18 - 24 April 2001
The fault rests with government
It is unusual for a business newspaper to comment over issues which concern the state of our National Heritage.
Yet the events as they unfolded at the Neolithic temples of Mnajdra last Good Friday are symptoms of an illness that has infected the government.
A malaise that is manifested by the governmentís ineptitude in acting or only doing so when it is too late.
The outcry over the Mnajdra temples is justified, as is justified the call for some form of accountability from the individuals who were responsible for the security of the area.
The Minister of Culture is in no way absolved from this role.
No amount of press conferences on site or solemn declarations should absolve Dr Louis Galea from the disaster at Mnajdra.
And perhaps it is now and only now that we are coming to terms with the economic value of our unique temple culture.
But, unfortunately it is very late.
The Hypogeum took nine solid years to turn itself into a museum. When it did, it was a place worth visiting.
In the meantime the Mnajdra and Hagar Qim temples continued to face the pillages of time. They suffered more than in their previous 5,000 years of existence.
What happened at Mnajdra is the fault of politicians, there is no else to blame. And we cannot blame the NGOs either.
Way back in 1988, ëZghazagh ghall-Ambjentí the new face of the environmental movement had organised a Hagar Qim and Mnajdra national seminar with concrete solutions and proposals which included the concept of erecting an environmentally friendly perimeter wall that would encompass the Misqa reservoir, the 16th Century Tower and the Congreve monument.
What came out of this was the usual stuff, a half-baked reaction that led to the erection of flimsy wiring around the temples.
But this only happened after vandalism, fuelled by controversy over the new hunting laws, led to severe damage to the Mnajdra temples after a very small, but vociferous group of individuals caused damage in the area.
What took place at Mnajdra happened because security measures at Mnajdra were absent when they should not have been.
It was absolute complacency and inactivity that led to no security at the temples.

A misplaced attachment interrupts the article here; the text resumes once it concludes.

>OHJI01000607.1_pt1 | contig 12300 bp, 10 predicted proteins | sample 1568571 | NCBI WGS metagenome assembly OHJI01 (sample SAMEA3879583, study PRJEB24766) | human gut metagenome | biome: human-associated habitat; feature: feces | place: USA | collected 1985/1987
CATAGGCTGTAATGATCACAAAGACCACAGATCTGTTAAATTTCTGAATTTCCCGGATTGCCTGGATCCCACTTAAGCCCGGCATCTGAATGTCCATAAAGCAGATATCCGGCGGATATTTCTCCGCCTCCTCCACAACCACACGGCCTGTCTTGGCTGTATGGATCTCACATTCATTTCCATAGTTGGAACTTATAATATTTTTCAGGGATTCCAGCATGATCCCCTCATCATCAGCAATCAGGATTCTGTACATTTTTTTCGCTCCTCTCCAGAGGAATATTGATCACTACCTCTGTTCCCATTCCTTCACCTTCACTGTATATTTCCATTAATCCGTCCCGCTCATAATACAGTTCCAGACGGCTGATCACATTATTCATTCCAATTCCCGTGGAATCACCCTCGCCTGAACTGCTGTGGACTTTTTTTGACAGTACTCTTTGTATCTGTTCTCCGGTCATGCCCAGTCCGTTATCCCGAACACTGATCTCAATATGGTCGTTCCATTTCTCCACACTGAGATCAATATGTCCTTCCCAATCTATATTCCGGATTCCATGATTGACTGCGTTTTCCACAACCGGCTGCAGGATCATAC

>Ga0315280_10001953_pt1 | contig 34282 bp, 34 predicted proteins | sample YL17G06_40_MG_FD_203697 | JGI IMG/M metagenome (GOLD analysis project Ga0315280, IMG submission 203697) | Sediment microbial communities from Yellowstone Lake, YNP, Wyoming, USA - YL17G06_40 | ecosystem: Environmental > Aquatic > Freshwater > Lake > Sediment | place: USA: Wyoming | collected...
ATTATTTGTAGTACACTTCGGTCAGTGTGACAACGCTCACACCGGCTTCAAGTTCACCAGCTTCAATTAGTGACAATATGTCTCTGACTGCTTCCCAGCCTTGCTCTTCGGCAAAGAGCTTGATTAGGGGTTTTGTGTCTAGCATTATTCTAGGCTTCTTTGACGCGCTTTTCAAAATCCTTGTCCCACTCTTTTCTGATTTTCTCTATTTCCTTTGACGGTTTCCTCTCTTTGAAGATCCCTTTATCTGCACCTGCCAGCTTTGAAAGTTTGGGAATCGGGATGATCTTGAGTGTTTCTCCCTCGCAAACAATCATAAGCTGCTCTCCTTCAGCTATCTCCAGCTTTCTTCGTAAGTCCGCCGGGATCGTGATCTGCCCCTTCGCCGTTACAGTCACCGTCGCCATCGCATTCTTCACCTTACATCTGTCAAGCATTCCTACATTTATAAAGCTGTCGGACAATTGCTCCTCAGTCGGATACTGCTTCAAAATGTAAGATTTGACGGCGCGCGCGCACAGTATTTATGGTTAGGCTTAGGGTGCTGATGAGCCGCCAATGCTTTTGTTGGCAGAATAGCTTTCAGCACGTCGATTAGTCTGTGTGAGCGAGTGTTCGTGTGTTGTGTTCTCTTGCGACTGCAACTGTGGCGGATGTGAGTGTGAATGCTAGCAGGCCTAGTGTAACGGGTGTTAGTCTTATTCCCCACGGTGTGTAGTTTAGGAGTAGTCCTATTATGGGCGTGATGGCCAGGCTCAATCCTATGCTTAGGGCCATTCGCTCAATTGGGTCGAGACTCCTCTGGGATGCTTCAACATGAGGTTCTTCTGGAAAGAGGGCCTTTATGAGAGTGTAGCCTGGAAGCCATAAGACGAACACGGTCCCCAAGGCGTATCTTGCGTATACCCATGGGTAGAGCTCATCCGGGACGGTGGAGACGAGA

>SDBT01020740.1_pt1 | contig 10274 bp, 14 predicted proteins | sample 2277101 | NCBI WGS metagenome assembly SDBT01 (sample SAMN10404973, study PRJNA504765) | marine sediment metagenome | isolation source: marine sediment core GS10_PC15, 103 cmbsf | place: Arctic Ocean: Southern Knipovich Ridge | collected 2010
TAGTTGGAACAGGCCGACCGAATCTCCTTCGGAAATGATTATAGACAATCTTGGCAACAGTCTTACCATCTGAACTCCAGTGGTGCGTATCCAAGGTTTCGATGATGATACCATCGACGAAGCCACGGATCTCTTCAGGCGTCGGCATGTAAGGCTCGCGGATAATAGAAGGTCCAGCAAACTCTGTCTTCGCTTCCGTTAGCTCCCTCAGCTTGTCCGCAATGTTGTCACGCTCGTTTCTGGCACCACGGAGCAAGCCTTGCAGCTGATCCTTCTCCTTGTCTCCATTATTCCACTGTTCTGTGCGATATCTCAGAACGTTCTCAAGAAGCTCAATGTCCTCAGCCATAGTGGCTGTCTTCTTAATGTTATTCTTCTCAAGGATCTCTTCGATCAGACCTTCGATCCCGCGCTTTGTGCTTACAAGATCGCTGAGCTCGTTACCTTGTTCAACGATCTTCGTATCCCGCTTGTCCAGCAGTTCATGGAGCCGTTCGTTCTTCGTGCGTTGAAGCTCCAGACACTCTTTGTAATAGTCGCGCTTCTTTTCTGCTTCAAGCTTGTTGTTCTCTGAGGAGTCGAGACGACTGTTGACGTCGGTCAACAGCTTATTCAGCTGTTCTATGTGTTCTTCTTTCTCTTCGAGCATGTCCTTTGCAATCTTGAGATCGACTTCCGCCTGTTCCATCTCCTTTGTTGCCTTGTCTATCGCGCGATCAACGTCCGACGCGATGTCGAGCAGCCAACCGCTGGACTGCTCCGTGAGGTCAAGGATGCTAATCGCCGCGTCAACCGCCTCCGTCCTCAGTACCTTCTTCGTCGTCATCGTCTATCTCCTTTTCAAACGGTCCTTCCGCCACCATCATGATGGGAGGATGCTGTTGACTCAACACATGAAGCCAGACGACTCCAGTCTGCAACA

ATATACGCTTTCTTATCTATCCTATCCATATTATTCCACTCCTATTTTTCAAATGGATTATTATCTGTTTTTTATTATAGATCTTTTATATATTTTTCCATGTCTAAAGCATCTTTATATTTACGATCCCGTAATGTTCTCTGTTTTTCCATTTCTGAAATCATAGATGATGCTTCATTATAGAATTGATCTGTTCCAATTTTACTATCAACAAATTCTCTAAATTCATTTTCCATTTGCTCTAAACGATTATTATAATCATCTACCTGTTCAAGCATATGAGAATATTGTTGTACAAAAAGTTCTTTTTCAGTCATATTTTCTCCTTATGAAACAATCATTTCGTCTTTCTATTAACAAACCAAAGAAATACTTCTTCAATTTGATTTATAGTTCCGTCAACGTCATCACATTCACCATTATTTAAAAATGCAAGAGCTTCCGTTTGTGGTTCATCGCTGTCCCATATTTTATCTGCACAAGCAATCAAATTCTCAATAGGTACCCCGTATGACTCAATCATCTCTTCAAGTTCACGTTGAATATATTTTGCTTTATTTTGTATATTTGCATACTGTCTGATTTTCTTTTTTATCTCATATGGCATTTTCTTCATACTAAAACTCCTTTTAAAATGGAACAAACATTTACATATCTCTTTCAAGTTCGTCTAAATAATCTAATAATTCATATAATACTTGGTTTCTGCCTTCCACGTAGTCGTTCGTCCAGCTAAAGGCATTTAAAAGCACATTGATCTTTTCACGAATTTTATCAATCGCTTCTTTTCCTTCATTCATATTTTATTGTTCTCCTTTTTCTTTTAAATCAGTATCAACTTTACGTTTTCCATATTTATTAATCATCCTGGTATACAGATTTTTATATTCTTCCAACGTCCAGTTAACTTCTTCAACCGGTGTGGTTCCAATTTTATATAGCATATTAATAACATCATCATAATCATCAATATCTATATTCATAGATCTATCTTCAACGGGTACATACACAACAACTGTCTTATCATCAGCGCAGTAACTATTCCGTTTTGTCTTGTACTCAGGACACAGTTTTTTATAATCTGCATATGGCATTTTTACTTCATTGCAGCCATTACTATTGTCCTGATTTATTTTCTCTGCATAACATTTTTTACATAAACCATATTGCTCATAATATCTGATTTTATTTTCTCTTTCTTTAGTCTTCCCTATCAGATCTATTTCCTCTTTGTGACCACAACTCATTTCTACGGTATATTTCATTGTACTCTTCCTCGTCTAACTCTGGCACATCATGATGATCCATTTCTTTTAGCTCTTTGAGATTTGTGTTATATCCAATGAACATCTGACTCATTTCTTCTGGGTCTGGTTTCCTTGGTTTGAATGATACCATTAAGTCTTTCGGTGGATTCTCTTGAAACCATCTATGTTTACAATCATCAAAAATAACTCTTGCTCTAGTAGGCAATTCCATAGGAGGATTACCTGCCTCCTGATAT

And with such a bloated public sector, it surprises one that no resources have been found.
At the end of the day, this country does not need words or wasted promises, but accountable individuals.And in this case it should either be the curator of the museum or his immediate superior - the minister himself.
Didier: tone down or leave please
Mr Didier Destremau has gone far too far.
He was interviewed in the daily Times and said: "The privatisation drive in Malta is far too slow."
Where is it too slow, at the Kordin terminal, at MIA or at the Freeport?
Not only does this ambassador shed all his vestiges of diplomacy, but he is grossly incorrect. He is also manifestly rude about Malta.
Maltaís privatisation drive is on the right track and way advanced compared to the privatisation drive of Lionel Jospin who has just succumbed to more external pressure and postponed the privatisation of yet another of Franceís monopolies: the national gas company, Gaz de France.
Mr Destremau is in no position to pass comments on privatisation, as long as the nation he represents is one of those EU nations which continues to promulgate a government which is contrary to reducing the public sector, or shedding from airlines to electricity, to one hundred and one other companies.
Mr Destremau is way out of line and someone in Paris should tell the soldier turned ëdiplomatí to tone down or leave town.